Just two weeks ago the Yankees were the surprise story of the 2013 season as they defied all odds and expectations and put together one of the best records in baseball, injuries be damned. Suddenly they’ve lost seven of their eight games and nine of their last twelve, and there could be any number of reasons for the slide.
This could be a simple regression to the mean. There’s no way a team can sustain injuries to Alex Rodríguez, Derek Jeter, Mark Teixeira, Curtis Granderson, Kevin Youkilis, and Andy Pettitte — not to mention Francisco Cervelli, Eduardo Nuñez, Joba Chamberlain, and Chris Stewart — and expect to be competitive for 162 games. If you believe this theory, then you believe the collapse was due.
Or this could be a case of a team relaxing when it shouldn’t. After pedaling so hard for so long to keep things going while they waited for those injured players to get healthy, there would have to be a tendency to relax once some of the marquee names started coming back. But if you looked at the lineup that Joe Girardi sent out on Sunday night, you saw a nine that wouldn’t strike fear into the average American League pitcher. When the opposition is sending an elite pitcher to the mound, as the Red Sox were in Clay Buchholz, well, things can get ugly.
Hiroki Kuroda has been the most consistent Yankee starter over the past two seasons, and early on he appeared to be equal to the challenge of facing Boston’s ace as he cruised through the first three innings before finding trouble in the fourth. The Red Sox come up with something new every year, which is nice of them, so my feelings for them don’t get stale, and this year’s gimmick is the beard. Ryan Gomes, Mike Napoli, Ryan Dempster, and Dustin Pedroia are all sporting them, probably as some type of Brony ritual. Anyway, the beards came out in force in the top of the fourth as Pedroia singled to lead off the inning, went to third on a single by David Ortíz, then scored on soft groundout from Napoli.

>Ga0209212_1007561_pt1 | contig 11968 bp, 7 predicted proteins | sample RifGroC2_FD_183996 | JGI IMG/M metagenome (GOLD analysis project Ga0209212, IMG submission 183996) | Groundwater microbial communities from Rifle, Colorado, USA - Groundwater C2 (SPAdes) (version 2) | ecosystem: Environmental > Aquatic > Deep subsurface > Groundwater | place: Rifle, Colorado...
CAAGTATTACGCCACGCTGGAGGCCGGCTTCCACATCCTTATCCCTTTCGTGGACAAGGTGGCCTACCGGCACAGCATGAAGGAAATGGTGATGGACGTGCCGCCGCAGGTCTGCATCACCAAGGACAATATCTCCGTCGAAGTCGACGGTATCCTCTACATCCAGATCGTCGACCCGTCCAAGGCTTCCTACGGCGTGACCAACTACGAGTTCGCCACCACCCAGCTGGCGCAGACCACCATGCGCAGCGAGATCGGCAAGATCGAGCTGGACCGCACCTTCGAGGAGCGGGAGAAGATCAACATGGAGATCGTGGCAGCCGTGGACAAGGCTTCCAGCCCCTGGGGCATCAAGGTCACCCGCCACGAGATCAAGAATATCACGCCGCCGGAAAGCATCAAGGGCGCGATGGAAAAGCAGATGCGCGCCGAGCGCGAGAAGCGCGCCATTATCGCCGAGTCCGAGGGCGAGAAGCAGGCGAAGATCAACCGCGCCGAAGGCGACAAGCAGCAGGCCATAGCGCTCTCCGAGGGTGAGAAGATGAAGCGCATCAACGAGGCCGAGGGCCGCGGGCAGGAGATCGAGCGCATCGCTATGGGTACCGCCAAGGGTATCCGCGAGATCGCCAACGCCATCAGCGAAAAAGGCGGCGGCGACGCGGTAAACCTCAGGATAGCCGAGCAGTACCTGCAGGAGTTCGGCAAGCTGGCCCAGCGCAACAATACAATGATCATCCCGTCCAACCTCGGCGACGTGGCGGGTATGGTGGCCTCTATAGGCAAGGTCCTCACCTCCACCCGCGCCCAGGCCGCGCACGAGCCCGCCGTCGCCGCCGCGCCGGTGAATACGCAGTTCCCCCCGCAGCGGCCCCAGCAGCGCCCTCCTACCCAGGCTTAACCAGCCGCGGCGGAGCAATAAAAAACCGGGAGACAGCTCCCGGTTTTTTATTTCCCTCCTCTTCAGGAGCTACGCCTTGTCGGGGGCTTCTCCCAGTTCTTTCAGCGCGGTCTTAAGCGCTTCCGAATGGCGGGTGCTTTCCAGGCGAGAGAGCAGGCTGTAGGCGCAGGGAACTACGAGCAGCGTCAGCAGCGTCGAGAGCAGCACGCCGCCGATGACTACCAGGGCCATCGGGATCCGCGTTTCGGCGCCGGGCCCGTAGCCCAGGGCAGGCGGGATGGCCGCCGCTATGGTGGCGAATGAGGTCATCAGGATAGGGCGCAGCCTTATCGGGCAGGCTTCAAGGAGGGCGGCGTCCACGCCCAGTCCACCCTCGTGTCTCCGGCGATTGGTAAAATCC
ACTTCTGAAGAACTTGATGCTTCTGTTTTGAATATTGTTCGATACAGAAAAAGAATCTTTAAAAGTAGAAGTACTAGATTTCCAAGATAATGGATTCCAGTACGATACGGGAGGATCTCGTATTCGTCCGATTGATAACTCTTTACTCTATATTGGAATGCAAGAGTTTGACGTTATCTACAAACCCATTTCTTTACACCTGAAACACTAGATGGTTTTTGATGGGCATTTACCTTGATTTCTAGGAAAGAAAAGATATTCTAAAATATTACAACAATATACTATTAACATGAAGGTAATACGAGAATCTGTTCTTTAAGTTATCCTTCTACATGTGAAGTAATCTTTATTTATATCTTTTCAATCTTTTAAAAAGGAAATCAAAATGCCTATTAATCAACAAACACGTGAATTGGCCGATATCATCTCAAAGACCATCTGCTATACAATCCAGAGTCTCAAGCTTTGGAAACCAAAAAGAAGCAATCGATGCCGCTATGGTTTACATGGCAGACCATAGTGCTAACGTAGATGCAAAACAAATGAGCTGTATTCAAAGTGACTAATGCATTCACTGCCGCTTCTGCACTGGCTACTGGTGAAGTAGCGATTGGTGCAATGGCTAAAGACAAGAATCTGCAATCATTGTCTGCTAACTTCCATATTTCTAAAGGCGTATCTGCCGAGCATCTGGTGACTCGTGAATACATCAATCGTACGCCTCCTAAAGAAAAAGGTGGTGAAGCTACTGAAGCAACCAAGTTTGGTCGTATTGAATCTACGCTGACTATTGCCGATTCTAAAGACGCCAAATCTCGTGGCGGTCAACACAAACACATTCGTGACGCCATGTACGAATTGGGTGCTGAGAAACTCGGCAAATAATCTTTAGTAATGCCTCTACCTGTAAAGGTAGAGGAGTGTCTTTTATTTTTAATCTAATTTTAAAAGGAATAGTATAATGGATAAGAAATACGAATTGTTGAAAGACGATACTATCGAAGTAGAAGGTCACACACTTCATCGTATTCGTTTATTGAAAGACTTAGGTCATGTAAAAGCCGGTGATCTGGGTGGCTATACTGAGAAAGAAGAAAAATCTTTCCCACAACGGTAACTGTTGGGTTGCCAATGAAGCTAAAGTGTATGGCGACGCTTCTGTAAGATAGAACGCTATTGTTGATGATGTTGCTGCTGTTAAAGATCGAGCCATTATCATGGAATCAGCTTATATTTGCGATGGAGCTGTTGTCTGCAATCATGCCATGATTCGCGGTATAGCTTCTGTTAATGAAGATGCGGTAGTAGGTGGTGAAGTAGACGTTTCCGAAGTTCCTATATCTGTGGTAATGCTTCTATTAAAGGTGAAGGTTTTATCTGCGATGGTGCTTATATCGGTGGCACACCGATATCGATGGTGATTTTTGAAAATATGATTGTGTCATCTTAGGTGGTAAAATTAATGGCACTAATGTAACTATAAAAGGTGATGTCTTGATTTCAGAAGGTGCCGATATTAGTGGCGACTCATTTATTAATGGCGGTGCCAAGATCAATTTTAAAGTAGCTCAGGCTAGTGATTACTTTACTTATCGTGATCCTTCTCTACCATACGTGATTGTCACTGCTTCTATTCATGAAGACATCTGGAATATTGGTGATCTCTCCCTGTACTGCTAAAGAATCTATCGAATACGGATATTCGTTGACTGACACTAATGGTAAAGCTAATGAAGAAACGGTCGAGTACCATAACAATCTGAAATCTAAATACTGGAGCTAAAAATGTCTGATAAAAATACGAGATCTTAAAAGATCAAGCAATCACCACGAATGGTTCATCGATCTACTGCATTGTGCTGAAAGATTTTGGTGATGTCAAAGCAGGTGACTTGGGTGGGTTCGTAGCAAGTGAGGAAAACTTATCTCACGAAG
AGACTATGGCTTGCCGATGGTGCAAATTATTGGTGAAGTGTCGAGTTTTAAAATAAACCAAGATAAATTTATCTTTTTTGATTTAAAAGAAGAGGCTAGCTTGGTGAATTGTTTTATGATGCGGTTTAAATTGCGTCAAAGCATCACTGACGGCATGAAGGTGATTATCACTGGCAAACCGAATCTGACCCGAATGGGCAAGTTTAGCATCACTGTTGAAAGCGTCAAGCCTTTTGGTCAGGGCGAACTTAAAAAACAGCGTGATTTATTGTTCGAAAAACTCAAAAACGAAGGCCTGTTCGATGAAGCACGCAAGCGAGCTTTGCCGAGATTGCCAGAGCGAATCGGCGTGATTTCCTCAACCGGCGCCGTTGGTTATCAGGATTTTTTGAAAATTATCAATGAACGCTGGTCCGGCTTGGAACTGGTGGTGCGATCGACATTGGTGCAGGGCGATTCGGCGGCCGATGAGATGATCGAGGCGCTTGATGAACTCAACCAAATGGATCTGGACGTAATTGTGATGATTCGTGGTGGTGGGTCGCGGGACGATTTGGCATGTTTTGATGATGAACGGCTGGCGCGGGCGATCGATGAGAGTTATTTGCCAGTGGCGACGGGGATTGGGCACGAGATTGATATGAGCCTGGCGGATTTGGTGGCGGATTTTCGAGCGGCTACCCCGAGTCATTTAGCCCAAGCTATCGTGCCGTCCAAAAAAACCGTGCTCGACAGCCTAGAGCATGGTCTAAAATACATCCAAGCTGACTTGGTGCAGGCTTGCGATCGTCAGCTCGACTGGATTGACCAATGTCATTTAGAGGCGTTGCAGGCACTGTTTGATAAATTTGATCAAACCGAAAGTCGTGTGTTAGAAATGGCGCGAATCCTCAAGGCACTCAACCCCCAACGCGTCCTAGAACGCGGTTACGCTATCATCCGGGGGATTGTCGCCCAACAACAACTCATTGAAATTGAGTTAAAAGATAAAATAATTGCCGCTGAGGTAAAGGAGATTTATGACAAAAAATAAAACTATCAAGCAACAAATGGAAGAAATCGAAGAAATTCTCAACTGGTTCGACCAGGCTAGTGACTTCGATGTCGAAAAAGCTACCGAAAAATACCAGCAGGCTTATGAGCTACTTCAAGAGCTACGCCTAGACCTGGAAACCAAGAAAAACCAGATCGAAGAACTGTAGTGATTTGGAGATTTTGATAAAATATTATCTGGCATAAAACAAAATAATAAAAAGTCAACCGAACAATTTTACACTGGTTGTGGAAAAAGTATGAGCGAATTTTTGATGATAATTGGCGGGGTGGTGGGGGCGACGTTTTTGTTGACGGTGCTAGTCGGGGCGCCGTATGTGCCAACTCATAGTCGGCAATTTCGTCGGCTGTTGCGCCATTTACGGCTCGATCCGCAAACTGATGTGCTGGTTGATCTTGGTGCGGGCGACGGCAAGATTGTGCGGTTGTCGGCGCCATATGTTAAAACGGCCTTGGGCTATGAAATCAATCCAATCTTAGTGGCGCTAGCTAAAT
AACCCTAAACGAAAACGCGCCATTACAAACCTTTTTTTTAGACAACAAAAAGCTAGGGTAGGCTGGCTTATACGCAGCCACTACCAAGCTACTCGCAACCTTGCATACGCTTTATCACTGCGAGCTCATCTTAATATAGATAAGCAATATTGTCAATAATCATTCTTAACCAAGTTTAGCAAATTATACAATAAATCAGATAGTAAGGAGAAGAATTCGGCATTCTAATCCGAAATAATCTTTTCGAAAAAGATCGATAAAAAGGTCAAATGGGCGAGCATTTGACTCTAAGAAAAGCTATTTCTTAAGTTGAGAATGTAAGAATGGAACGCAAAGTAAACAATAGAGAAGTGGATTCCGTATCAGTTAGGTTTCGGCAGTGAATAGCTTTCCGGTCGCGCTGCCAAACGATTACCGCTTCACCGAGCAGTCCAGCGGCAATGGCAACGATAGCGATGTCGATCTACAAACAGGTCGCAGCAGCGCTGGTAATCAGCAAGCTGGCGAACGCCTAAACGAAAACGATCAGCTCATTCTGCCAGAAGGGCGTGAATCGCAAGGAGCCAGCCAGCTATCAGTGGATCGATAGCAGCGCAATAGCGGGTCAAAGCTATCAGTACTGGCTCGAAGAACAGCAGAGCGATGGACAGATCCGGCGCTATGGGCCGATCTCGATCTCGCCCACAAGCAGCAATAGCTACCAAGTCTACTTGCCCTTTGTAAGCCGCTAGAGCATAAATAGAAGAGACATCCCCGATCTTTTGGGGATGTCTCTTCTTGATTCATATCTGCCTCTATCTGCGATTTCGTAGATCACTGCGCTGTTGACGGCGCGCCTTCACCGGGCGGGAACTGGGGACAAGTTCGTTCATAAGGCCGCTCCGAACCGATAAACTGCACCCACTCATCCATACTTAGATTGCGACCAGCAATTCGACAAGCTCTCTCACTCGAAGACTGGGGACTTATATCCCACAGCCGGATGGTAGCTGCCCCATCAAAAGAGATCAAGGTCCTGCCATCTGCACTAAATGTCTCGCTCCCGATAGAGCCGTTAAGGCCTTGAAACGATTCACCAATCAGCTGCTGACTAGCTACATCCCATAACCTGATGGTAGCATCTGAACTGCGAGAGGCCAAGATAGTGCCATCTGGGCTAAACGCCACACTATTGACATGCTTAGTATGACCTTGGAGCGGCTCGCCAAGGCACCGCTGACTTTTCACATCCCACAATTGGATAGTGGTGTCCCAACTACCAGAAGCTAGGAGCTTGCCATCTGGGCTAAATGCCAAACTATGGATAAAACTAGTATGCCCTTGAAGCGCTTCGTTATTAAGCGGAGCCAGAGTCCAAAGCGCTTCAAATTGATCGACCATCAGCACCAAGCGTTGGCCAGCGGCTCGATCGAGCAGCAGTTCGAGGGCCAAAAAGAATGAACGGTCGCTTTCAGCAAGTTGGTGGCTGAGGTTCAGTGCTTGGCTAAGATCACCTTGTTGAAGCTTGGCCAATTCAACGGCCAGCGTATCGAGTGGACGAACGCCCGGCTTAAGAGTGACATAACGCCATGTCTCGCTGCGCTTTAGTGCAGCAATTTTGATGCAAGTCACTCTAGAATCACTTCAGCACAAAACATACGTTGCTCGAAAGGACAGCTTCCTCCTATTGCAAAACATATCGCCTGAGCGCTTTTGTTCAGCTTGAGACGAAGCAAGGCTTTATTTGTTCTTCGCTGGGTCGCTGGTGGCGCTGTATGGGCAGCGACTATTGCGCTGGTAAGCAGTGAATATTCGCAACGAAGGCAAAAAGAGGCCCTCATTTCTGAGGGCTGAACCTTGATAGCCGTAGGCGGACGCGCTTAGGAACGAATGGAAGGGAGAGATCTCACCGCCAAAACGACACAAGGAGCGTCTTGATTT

The Yankee offense was already done for the night, having notched a single from Ichiro in the second and another from Austin Romine in the third, so it didn’t really matter that José Iglesias homered in the fifth and Big Papi hit one in the sixth. (It might matter that Ortíz posed a bit after his blast, making with his signature bat toss, then pointing into the Boston dugout as he rounded third. Why he gets away with this shit, I’ll never know. I don’t hate Ortíz, but I hate that people think it’s okay for him to act like a jackass.)
And really, that was about it. The rains came two batters after Ortíz, forcing a long rain delay. Boone Logan took the mound when the tarp came off, but the rain came back after four minutes and that was that. Red Sox 3, Yankees 0. (One interesting note. After Logan got the final out of the top of the sixth, Andrew Miller jogged onto the field to take over for Buchholz. But since the game was called before he was able to throw a pitch, he only gets credit for a game played, not a game pitched, and Buchholz gets credit for a complete game and, I assume, a shutout.)
So where do the Yankees go from here? In just a week they’ve gone from first place to a tie for third, and there’s a certain air of desperation in the Bronx. The Cleveland Indians come to town tonight, and they might be just what the doctor ordered. The Yanks have beaten them three out of four games this season, outscoring them 32-8 in the process. It sure would be nice to see the Score Truck show up on Monday night.
[Photo Credit: Kathy Willens/AP]